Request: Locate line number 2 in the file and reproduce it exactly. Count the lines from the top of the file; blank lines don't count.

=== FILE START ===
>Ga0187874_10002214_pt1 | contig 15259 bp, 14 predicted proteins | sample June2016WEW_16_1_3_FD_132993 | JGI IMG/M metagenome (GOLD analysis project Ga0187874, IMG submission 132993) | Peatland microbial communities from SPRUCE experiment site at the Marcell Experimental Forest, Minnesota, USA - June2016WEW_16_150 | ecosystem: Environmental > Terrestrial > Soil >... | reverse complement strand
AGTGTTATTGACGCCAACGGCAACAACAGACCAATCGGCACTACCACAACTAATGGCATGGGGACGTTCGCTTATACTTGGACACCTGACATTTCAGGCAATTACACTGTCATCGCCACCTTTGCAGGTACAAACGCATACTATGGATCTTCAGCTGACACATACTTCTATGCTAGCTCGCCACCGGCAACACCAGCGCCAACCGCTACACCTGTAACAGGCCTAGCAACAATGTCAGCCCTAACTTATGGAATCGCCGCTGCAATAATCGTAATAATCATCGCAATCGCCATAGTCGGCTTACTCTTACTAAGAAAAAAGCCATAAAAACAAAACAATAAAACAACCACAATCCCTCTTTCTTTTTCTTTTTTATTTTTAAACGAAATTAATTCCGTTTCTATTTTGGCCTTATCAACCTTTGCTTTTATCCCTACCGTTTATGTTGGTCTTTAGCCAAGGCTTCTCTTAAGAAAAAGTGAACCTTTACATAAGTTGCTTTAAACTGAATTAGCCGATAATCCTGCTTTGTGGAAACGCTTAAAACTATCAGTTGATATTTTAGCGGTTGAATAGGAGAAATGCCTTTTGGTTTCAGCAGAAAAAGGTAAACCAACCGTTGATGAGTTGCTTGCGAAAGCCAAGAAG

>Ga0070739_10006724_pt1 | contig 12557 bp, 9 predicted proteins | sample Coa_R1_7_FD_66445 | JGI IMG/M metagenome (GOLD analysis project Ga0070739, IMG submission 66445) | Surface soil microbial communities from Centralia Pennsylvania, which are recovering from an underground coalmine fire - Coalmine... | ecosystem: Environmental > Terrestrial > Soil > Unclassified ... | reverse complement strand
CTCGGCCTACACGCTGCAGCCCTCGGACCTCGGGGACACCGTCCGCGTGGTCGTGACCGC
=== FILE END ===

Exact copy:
AGTGTTATTGACGCCAACGGCAACAACAGACCAATCGGCACTACCACAACTAATGGCATGGGGACGTTCGCTTATACTTGGACACCTGACATTTCAGGCAATTACACTGTCATCGCCACCTTTGCAGGTACAAACGCATACTATGGATCTTCAGCTGACACATACTTCTATGCTAGCTCGCCACCGGCAACACCAGCGCCAACCGCTACACCTGTAACAGGCCTAGCAACAATGTCAGCCCTAACTTATGGAATCGCCGCTGCAATAATCGTAATAATCATCGCAATCGCCATAGTCGGCTTACTCTTACTAAGAAAAAAGCCATAAAAACAAAACAATAAAACAACCACAATCCCTCTTTCTTTTTCTTTTTTATTTTTAAACGAAATTAATTCCGTTTCTATTTTGGCCTTATCAACCTTTGCTTTTATCCCTACCGTTTATGTTGGTCTTTAGCCAAGGCTTCTCTTAAGAAAAAGTGAACCTTTACATAAGTTGCTTTAAACTGAATTAGCCGATAATCCTGCTTTGTGGAAACGCTTAAAACTATCAGTTGATATTTTAGCGGTTGAATAGGAGAAATGCCTTTTGGTTTCAGCAGAAAAAGGTAAACCAACCGTTGATGAGTTGCTTGCGAAAGCCAAGAAG